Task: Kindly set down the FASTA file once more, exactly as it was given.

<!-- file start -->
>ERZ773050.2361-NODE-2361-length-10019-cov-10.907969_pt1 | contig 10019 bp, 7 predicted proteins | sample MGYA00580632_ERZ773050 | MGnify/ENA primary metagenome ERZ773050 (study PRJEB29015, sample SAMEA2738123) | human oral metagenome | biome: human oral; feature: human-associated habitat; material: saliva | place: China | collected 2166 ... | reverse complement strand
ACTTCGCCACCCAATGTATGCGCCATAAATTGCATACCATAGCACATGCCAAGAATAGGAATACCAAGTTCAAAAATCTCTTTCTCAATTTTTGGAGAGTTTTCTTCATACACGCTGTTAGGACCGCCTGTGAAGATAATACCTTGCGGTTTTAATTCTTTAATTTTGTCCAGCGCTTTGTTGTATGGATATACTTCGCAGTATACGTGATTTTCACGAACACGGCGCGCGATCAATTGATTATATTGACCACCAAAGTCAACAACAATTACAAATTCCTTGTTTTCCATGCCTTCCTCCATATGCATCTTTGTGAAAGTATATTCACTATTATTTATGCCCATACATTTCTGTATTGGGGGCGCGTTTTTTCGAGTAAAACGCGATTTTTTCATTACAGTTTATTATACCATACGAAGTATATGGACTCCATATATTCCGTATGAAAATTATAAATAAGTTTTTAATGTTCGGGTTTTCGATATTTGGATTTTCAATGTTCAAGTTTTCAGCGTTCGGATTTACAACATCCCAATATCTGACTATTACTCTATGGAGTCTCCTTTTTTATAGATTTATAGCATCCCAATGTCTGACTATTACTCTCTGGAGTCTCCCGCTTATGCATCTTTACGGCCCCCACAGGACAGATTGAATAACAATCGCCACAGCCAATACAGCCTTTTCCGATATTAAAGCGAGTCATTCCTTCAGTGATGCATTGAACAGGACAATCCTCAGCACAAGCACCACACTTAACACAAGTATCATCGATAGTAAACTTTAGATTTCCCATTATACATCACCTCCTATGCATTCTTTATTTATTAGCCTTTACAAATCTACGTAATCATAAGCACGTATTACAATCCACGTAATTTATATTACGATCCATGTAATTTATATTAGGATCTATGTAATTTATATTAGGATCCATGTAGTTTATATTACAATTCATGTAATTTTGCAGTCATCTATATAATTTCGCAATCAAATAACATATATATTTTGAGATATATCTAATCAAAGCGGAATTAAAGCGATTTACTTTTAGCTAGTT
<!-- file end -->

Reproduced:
>ERZ773050.2361-NODE-2361-length-10019-cov-10.907969_pt1 | contig 10019 bp, 7 predicted proteins | sample MGYA00580632_ERZ773050 | MGnify/ENA primary metagenome ERZ773050 (study PRJEB29015, sample SAMEA2738123) | human oral metagenome | biome: human oral; feature: human-associated habitat; material: saliva | place: China | collected 2166 ... | reverse complement strand
ACTTCGCCACCCAATGTATGCGCCATAAATTGCATACCATAGCACATGCCAAGAATAGGAATACCAAGTTCAAAAATCTCTTTCTCAATTTTTGGAGAGTTTTCTTCATACACGCTGTTAGGACCGCCTGTGAAGATAATACCTTGCGGTTTTAATTCTTTAATTTTGTCCAGCGCTTTGTTGTATGGATATACTTCGCAGTATACGTGATTTTCACGAACACGGCGCGCGATCAATTGATTATATTGACCACCAAAGTCAACAACAATTACAAATTCCTTGTTTTCCATGCCTTCCTCCATATGCATCTTTGTGAAAGTATATTCACTATTATTTATGCCCATACATTTCTGTATTGGGGGCGCGTTTTTTCGAGTAAAACGCGATTTTTTCATTACAGTTTATTATACCATACGAAGTATATGGACTCCATATATTCCGTATGAAAATTATAAATAAGTTTTTAATGTTCGGGTTTTCGATATTTGGATTTTCAATGTTCAAGTTTTCAGCGTTCGGATTTACAACATCCCAATATCTGACTATTACTCTATGGAGTCTCCTTTTTTATAGATTTATAGCATCCCAATGTCTGACTATTACTCTCTGGAGTCTCCCGCTTATGCATCTTTACGGCCCCCACAGGACAGATTGAATAACAATCGCCACAGCCAATACAGCCTTTTCCGATATTAAAGCGAGTCATTCCTTCAGTGATGCATTGAACAGGACAATCCTCAGCACAAGCACCACACTTAACACAAGTATCATCGATAGTAAACTTTAGATTTCCCATTATACATCACCTCCTATGCATTCTTTATTTATTAGCCTTTACAAATCTACGTAATCATAAGCACGTATTACAATCCACGTAATTTATATTACGATCCATGTAATTTATATTAGGATCTATGTAATTTATATTAGGATCCATGTAGTTTATATTACAATTCATGTAATTTTGCAGTCATCTATATAATTTCGCAATCAAATAACATATATATTTTGAGATATATCTAATCAAAGCGGAATTAAAGCGATTTACTTTTAGCTAGTT